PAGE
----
I have aquatic turtles, and I prefer to feed them non-commercial food as little as possible. Here's what I like to feed them!
I prefer to feed my turtles non-commercial food, or at the least, do so as little as possible. A healthy turtle is an active and happy turtle. Using a blender, fresh foods, and a reptile-based gelatin powder, you can create your own concoction. This recipe is more of a guide, as the possibilities and combinations of foods are endless.
Do turtles need special foods?
The biggest pro of being able to customize your food for your pet aquatic turtle is that you can introduce foods they may not otherwise try, control the portion sizes, and increase nutrient values. The main goal for many people making their own food for their turtles is to maximize and utilize a variety of foods. My turtles will not eat zucchini, but they do eat zucchini in tuna-flavoured cubes. Sshhh... don't tell.
Because I feed my pet turtles a lot of live foods, I do not overly worry about meat in my concoction, but as you will see, you can easily add protein to your mix or to encourage the younger turtles a little tuna water, bugs, or worms can do the trick.
Should you feed turtles meat?
Many recipes you find say to use beef heart. I am not a fan of that, although I do try to feed what I call natural foods. I like knowing my turtles are hunting their food and getting the added bonus of exercise. Some recipes will also call for separating the meat and vegetables, but I toss it all together. I never use beef or chicken, raw or cooked, to feed my turtles. I keep live food in their tank, so for me I do not have to include protein or meat.
What not to feed turtles:
I have seen a few youtube videos calling for red dye ... I don't think so.
Ready? It is really easy, be prepared to blown away.
Turtle Food Recipe
What you will need
- Reptile Gelatin, available at most pet stores.
- Fruits of your choice, can use apples, grapes, raspberries and strawberries, many melons are liked and bananas as well.
- Vegetables of your choice, can use any dark leafy green such as bok choy, leaf lettuce, endive and kale, zucchini, broccoli carrots, tomatoes, sometimes squash or pumpkin.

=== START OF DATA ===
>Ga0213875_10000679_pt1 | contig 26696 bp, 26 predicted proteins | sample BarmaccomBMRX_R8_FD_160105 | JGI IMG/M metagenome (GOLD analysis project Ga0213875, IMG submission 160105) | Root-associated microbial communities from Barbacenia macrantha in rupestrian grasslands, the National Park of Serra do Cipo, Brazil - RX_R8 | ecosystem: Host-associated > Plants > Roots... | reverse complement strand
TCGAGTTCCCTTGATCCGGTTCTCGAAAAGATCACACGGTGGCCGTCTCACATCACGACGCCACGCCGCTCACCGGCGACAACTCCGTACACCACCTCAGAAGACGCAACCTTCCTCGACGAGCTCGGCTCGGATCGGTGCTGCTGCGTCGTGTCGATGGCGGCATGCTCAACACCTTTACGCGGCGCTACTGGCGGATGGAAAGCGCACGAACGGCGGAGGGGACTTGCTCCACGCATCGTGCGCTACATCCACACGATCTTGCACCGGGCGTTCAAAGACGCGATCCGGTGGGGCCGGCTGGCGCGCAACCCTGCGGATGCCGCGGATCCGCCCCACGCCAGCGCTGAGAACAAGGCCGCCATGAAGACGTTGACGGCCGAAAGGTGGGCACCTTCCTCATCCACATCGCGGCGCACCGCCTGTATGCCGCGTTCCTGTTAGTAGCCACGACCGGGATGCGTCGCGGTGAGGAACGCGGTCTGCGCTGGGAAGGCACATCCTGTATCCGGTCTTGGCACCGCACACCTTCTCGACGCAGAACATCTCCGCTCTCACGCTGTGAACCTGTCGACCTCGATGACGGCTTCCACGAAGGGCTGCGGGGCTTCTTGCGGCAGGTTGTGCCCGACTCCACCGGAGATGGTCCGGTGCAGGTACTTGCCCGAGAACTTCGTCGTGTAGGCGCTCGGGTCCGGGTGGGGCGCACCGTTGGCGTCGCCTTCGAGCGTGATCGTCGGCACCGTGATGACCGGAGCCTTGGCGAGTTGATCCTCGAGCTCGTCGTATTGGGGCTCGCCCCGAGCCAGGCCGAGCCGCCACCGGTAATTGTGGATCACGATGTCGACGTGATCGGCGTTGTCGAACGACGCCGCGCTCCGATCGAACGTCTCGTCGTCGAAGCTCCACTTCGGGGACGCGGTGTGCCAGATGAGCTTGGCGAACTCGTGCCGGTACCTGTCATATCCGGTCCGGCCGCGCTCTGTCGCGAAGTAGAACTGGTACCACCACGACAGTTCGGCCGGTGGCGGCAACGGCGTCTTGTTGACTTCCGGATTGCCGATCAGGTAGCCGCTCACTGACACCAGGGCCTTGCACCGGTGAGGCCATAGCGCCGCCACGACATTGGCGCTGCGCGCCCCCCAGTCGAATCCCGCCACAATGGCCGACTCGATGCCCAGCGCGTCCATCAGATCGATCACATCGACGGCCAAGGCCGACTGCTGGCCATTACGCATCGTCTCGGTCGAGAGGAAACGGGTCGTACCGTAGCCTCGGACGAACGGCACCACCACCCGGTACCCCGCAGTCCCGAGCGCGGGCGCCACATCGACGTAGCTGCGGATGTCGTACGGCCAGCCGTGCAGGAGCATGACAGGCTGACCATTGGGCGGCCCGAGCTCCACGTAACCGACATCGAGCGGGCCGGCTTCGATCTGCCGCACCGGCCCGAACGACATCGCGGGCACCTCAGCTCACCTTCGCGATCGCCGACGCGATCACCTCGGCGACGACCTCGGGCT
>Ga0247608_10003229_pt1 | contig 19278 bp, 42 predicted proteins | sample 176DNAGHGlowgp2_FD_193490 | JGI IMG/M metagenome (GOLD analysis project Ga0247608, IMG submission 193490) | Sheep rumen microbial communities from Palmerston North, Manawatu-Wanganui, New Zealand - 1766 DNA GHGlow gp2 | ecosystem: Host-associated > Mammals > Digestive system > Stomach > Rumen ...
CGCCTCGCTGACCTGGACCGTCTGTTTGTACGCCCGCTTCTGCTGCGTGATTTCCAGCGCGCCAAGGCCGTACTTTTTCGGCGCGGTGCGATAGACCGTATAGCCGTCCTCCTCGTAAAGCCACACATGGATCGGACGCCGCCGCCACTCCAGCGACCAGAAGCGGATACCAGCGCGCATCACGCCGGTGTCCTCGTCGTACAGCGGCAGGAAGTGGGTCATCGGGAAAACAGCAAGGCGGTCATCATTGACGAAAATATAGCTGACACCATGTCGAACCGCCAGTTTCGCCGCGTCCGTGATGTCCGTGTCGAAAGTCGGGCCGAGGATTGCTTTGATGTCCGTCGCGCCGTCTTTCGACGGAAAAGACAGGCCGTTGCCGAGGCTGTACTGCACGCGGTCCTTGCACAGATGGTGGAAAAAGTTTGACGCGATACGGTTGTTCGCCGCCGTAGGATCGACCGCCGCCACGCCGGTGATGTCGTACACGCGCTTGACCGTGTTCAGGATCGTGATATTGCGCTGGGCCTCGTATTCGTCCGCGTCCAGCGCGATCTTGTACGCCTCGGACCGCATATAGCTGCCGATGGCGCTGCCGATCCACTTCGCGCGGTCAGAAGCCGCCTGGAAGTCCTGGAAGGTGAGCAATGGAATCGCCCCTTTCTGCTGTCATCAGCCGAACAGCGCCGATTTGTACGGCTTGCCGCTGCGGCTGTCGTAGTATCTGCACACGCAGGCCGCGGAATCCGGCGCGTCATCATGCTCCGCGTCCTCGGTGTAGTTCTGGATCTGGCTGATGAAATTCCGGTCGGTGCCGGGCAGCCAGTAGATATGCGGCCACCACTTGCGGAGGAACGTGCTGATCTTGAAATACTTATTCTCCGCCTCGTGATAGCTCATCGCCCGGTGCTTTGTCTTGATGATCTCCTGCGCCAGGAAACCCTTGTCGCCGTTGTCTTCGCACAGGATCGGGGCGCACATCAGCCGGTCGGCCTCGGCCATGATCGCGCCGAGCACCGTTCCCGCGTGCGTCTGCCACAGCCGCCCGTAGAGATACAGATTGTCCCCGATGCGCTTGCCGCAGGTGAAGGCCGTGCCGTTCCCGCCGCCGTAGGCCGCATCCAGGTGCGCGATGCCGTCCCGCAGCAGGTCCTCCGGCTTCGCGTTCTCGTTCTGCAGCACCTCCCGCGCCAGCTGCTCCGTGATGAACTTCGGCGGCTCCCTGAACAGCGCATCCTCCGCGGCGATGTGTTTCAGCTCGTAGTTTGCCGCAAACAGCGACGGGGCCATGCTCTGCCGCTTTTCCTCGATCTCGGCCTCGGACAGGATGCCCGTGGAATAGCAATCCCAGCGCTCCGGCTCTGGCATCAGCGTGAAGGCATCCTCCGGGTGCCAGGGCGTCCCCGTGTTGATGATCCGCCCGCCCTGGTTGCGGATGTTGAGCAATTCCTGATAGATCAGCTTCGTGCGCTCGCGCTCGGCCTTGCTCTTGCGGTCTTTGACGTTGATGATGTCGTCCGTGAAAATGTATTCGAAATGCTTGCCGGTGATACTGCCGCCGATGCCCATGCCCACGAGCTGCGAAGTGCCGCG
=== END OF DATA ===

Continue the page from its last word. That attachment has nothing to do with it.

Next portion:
- Meat (or substitute), or use worms, snails, or tuna water.
- Using a blender or knife, pulse or chop your chosen fruits and vegetables into very small pieces. I tend to use a lot of greens over fruit. Apples, grapes, cherry tomatoes and strawberries are enjoyed whole by my turtles, so I don't put those in this mix. You can also put water plants like duckweed and grasses in.
- Prepare the gelatin mix as instructed on the package. If you need a stronger gelatin, use less liquid. Reptile gelatin has vitamins and nutrients in it, I do not add more.
- Mix the chopped vegetables, fruits and choice of 'meat' or tuna water with the gelatin.
- Place mixture into ice cube trays, I use the mini sized ones and not the large ones you commonly see. When I first started, I used fish shaped ice cube trays, to add that extra little enticement.
- Freeze overnight in the freezer.
- Thaw and serve.
When I am introducing new foods, I will entice them with some tuna water, but otherwise, my 'food cubes' are mainly dark leafy greens with broccoli, zucchini, carrot added. I keep live food in their tank, so for me I do not have to include protein or meat.
This article is accurate and true to the best of the author’s knowledge. It is not meant to substitute for diagnosis, prognosis, treatment, prescription, or formal and individualized advice from a veterinary medical professional. Animals exhibiting signs and symptoms of distress should be seen by a veterinarian immediately.